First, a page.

Nurses drag minsters of health, others to court over the new Japa rule


Several nurses in the country have filed a lawsuit against the Nursing and Midwifery Council of Nigeria and the Minister of Health, among others, regarding the recently implemented certificate verification guidelines.On February 7, 2024, the NMCN released a circular that updated the guidelines for requesting certificate verification for nurses and midwives.


The council emphasized that applicants must have two years of post-qualification experience from the date of issuance of the permanent practicing license to obtain verification of certificates from foreign nursing boards and councils.

The new guidelines took effect on March 1, 2024.


There have been a string of protests by nurses in Abuja and Lagos, calling for the reversal of the new guidelines.As a result, a group of upset nurses has taken legal action against several government officials, seeking the suspension of the policy.Desmond Aigbe, Kelvin Ossai, Catherine Olatunji-Kuyoro, Tamunoibi Berry, Osemwengie Osagie, Abiola Olaniyan, Idowu Olabode, and Olumide Olurankinse have filed a complaint in the suit with the number NICN/ABJ/76/2024.


They are asking the court to stop the defendants or their agents from putting the NMCN circular into effect until the lawsuit is over.The nurses strongly requested that the court temporarily halt the implementation of the new guidelines.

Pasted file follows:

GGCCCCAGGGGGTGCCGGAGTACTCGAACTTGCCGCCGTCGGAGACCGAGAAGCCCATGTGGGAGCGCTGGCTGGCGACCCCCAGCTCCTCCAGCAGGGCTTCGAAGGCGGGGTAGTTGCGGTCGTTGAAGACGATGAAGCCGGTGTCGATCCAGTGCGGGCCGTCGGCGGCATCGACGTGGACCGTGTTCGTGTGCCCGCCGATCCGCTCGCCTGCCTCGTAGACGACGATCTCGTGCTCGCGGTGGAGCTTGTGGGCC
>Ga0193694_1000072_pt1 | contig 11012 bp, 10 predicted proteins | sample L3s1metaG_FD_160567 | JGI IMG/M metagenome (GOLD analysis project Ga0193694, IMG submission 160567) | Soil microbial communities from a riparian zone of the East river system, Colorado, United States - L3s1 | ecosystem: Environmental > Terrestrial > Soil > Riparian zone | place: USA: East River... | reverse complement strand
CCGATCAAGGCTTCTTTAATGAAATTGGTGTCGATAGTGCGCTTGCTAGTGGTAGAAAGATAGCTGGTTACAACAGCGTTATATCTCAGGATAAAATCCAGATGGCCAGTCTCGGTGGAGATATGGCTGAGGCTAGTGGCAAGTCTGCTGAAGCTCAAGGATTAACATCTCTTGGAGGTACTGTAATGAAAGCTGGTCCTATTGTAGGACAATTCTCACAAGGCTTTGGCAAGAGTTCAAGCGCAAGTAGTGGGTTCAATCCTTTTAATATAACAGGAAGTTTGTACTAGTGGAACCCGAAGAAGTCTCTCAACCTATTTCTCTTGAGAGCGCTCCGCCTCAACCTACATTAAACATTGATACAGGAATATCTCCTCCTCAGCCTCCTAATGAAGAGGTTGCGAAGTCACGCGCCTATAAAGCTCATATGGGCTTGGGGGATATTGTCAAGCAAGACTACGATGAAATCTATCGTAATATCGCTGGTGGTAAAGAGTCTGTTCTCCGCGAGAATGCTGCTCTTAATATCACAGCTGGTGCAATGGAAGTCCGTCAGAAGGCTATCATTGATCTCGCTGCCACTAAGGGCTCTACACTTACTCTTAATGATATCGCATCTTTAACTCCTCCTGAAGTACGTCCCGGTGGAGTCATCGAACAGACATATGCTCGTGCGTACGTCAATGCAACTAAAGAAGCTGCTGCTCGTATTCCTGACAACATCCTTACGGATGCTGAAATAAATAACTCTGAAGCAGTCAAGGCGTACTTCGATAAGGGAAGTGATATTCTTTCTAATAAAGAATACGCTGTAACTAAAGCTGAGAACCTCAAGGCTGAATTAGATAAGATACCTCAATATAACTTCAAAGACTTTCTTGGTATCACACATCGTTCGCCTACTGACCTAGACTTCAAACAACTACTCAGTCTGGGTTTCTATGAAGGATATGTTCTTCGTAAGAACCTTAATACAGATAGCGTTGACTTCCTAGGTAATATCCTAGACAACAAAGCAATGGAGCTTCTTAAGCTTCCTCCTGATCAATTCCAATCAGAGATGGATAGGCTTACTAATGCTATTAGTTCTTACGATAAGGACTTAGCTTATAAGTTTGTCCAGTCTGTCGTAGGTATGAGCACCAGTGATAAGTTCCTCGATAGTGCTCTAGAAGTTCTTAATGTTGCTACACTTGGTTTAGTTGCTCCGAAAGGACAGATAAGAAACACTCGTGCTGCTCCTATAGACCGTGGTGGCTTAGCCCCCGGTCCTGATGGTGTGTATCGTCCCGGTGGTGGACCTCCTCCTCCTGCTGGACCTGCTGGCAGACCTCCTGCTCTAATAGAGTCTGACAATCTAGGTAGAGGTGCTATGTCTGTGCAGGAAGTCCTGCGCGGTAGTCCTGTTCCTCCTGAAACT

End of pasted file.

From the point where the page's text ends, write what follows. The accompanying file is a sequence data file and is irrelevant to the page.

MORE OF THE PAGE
The reliefs requested include an order to temporarily halt the implementation of the revised guidelines for verification of certificates with the Nursing and Midwifery Council of Nigeria. The second defendant issued a circular on February 7, 2024, which originally scheduled the implementation of these guidelines for March 7, 2024.


The claimants and applicants are seeking this order until the hearing and resolution of their originating summons in this case.“A temporary order has been issued to prevent the defendants and anyone acting on their behalf from impeding the constitutional rights and freedom of nurses and midwives in Nigeria to pursue career opportunities and training abroad.


The judge, Justice Osatohanmwen Obaseki-Osaghae, has decided to adjourn the matter until May 20 for a hearing.

She instructed the Federal Ministry of Health and the Attorney General of the Federation, who were without legal representation in court, to accept the hearing notice.

By Nnaemeka Odenigbo

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